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Steep Hill to Climb

September 16, 2009

There is widespread alignment among politicians, many policy experts, and foundations that support higher education that the United States must drastically increase the proportion of Americans who enroll in and complete college -- now a centerpiece of the Obama administration's agenda.

Without significant intervention, a federal study released Tuesday suggests, that common goal will be way out of reach.

A National Center for Education Statistics report released Tuesday projects key education data out to 2018 and estimates that college enrollments will increase by 13 percent by 2018, to 20.6 million, and that the number of associate and bachelor's degrees awarded by American colleges would grow by 25 and 19 percent, respectively. That growth would actually represent a slowdown from the pace of expansion in both enrollments and degree production since 1993, the study finds. (And it is conceivable that the United States would actually lose ground on college enrollment under this scenario, as the 13 percent increase in enrollment would occur at a time when the U.S. population is increasing by 14 percent.)

The study, which includes higher and lower projections as well as the mid-range projections viewed as the likeliest outcome, is based mostly on demographics and and historic trends, with some economic factors mixed in, says William J. Hussar, a financial economist at the National Center for Education Statistics and the report's co-author. It does not in any way try to account, he said in an interview, for any changes in federal policies or in behavior that might flow from new policies. "It's basically a look at what happens if current conditions hold," he said.

Under those current conditions, the country is on track to fall short of President Obama's goal -- which resonates with initiatives sponsored by the Lumina Foundation for Education and the Bill and Melinda Gates Foundation -- of returning the United States to the top of the list of developed countries in the proportion of citizens with a postsecondary credential. (Lumina's "Big Goal," for instance, is to increase the percentage of Americans with high-quality two- or four-year college degrees and credentials from 39 percent to 60 percent by 2025, an increase of 23 million graduates above current rates; Obama's American Graduation Initiative, which is included in student aid legislation the House of Representatives is expected to begin voting on today, aims to boost the number of community college graduates by 5 million by 2020.)

The Education Department projections make clear just how difficult it will be to get there from here, unless monumental changes occur. The study projects that 12 percent more undergraduates will enroll in college through 2018, with slightly higher proportions for graduate students (18 percent). Those numbers will be dragged down because the rate of increase in the number of high school graduates is projected to slow in the next decade, leading to an increase of just 9 percent in the enrollment of 18- to 24-year-olds in college through 2018. The enrollment rates for those 35 and older will be higher (12 percent) and those for 25-34-year-olds higher still (25 percent), the department predicts.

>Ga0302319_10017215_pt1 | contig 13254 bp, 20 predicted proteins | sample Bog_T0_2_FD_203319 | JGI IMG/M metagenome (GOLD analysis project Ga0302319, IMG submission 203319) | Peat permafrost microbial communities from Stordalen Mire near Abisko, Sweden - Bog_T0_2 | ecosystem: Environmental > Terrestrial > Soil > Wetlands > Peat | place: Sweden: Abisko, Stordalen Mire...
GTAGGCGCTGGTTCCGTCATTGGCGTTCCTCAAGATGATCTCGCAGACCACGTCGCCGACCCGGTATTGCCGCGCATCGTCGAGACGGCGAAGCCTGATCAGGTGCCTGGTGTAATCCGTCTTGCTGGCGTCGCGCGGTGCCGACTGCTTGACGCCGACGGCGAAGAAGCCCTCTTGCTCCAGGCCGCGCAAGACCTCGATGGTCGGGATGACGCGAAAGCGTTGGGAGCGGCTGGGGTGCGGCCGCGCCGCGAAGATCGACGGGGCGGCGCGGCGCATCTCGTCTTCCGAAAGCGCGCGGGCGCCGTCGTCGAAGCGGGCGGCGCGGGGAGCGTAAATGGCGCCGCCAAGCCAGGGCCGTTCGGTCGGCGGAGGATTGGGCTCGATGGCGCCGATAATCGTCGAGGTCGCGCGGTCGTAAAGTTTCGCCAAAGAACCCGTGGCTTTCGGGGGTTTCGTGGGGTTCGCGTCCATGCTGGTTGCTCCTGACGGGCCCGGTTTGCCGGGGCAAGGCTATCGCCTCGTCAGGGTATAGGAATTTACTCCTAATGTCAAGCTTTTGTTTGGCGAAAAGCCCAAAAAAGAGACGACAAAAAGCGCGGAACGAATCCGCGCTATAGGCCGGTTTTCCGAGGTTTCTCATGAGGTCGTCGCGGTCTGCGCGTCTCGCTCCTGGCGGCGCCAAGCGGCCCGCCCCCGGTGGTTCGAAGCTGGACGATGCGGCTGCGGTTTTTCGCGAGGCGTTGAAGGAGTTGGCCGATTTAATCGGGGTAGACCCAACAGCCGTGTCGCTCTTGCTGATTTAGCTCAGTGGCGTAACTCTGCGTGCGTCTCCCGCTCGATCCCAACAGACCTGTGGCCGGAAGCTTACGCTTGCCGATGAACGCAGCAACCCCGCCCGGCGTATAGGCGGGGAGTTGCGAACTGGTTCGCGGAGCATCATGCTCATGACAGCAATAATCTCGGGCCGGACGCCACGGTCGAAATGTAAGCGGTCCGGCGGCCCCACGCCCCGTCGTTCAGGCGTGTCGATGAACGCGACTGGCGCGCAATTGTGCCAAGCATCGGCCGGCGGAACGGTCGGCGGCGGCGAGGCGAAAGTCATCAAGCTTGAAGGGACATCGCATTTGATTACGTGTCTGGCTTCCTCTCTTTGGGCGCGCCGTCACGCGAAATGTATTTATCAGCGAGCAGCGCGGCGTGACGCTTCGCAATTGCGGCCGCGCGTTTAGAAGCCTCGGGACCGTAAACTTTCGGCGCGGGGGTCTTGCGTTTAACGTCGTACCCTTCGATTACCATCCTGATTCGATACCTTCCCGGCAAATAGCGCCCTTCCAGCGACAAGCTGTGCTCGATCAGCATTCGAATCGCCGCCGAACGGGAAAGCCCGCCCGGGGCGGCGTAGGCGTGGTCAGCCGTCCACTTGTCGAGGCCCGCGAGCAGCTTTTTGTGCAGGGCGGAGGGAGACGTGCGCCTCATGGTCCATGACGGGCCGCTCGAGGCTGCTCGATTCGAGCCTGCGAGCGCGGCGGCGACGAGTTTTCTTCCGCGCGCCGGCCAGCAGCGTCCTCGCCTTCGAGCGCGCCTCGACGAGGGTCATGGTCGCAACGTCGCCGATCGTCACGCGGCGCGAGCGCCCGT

Enrollments of women and members of minority groups are expected to grow disproportionately, with increases for female students outpacing men (16 to 9 percent) and with enrollments of Hispanic (38 percent increase), Asian/Pacific Islander (29 percent), black (26 percent) and American Indian/Native Alaskan (32 percent) growing at significant greater rates than that of white students (4 percent).

The study projects that enrollments at public and private institutions will grow by the same amount -- 13 percent -- between now and 2018, but with one big caveat: the "private category" includes both nonprofit and for-profit institutions, and the center for education statistics cannot break them down further at this point, Hussar said.

The department also projects increases in the rates at which students earn degrees that, while significant, would fall far short of what would be necessary to reach the goals set by Obama and others. In addition to a 25 percent increase in associate degrees and 19 percent in bachelor's degrees, the study projects 28 percent growth in master's degrees earned and a 49 percent spike in the number of Ph.D.'s granted.

Dewayne Matthews, vice president for policy and strategy at the Lumina Foundation, said the data show exactly why his organization and so many others are focused on bolstering college going and college completion. "This shows what happens if things stay the same," Matthews said. "We are basically saying we need to change the equation."

 

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